Figure 3
Figure 3
Transport of cargoes
An explanation of how such cargoes are transported may require additions to the current transport models described above. For example, using electron microscopy to visualize cargo, complexes of up to 39 nm have been shown to cross the NPC; this includes large gold particles that cannot be deformed to squeeze through the central channel. If the gold particles cannot be deformed, then the NPC itself must change shape to accommodate transport of the particles56. Another intriguing possibility is that certain NPCs are more specialized for handling the requirements of RNP export. Using immunogold labelling, NTF2 and poly(A)+ mRNAs have been shown to use different sets of NPCs in each nucleus of HL-60 cells57. This discrimination may be cell-type specific, as NTF2 has been shown to label NPCs uniformly in HeLa cell nuclei58. In yeast, NPCs adjacent to the perinuclear nucleolus lack the proteins myosin-like protein 1 (Mlp1) and Mlp2, which are important for mRNP processing, hinting that mRNP export may avoid these NPCs59.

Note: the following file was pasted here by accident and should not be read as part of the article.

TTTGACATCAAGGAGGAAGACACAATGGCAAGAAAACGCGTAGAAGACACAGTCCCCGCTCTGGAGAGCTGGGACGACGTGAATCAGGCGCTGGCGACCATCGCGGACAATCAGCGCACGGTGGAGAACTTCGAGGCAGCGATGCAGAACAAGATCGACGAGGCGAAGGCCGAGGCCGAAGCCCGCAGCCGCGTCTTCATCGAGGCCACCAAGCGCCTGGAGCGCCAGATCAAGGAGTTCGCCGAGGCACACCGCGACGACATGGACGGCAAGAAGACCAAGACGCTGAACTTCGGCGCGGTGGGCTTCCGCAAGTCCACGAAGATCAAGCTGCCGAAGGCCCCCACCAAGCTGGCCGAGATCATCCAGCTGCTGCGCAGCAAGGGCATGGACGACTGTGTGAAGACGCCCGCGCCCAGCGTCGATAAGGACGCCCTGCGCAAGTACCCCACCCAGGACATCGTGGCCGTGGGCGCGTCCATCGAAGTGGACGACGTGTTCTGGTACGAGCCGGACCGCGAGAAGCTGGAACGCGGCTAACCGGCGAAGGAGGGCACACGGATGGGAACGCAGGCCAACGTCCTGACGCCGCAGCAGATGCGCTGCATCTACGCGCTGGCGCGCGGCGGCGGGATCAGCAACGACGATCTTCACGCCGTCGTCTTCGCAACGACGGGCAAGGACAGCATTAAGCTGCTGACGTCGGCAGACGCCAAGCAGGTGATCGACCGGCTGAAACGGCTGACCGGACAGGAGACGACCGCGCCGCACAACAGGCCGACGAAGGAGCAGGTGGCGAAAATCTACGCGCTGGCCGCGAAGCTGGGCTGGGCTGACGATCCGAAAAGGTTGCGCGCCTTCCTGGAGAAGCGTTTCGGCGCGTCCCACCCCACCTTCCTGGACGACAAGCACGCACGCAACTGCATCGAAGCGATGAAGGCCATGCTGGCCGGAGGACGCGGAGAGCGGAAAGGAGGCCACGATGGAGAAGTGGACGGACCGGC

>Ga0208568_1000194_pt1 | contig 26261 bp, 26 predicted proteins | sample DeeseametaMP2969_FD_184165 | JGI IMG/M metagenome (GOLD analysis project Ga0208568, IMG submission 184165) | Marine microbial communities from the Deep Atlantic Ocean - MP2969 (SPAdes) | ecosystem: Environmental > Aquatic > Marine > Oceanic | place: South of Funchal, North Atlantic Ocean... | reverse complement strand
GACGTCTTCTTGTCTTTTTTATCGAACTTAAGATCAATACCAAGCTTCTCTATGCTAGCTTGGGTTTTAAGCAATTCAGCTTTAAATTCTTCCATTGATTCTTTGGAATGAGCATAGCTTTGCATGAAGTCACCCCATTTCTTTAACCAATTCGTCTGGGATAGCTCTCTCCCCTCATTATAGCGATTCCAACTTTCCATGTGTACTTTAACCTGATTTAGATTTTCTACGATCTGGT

One model of choice for RNP export has been that of Balbiani ring mRNA, found in the bloodworm larvae of the midge Chironomus. This RNA is huge, up to 40 kilobases (kb), and is packaged into an mRNP particle some 50 nm in diameter, far too large to fit through the NPC unaltered54,60. However, classic electron microscopy studies showed that the mRNP unravelled at the nucleoplasmic face of the NPC, and then threaded through as a thin strand while crossing the NPC. These studies, plus immuno-electron microscopy data of the proteins present in the Balbiani ring mRNP at each stage of export, have led to a picture of considerable structural and compositional rearrangement of the transcript during export54,61,62. Balbiani ring mRNA seems to be exported at the 5′ end first, making it necessary to postulate a step in transport that orients the mRNA correctly, before it is threaded through the NPC. Live cell data on the mobility and inner nuclear pathways of this giant RNA complex exist, but the export dynamics of this complex remain unknown60. The ability of conventional electron microscopy to capture so many examples of its transport suggests the rate of passage of the Balbiani ring RNP is relatively slow across the NPC60. By contrast, average-sized mRNAs of a few kilobases (such as β-actin) are exported so fast that such major quaternary structural unfolding seems unlikely, although some remodelling must occur (see below)11. Even larger mRNAs such as the dystrophin transcript (~10 kb) may require unfolding and export on timescales of only a second40, providing some perspective on the extreme that the Balbiani ring mRNA probably represents.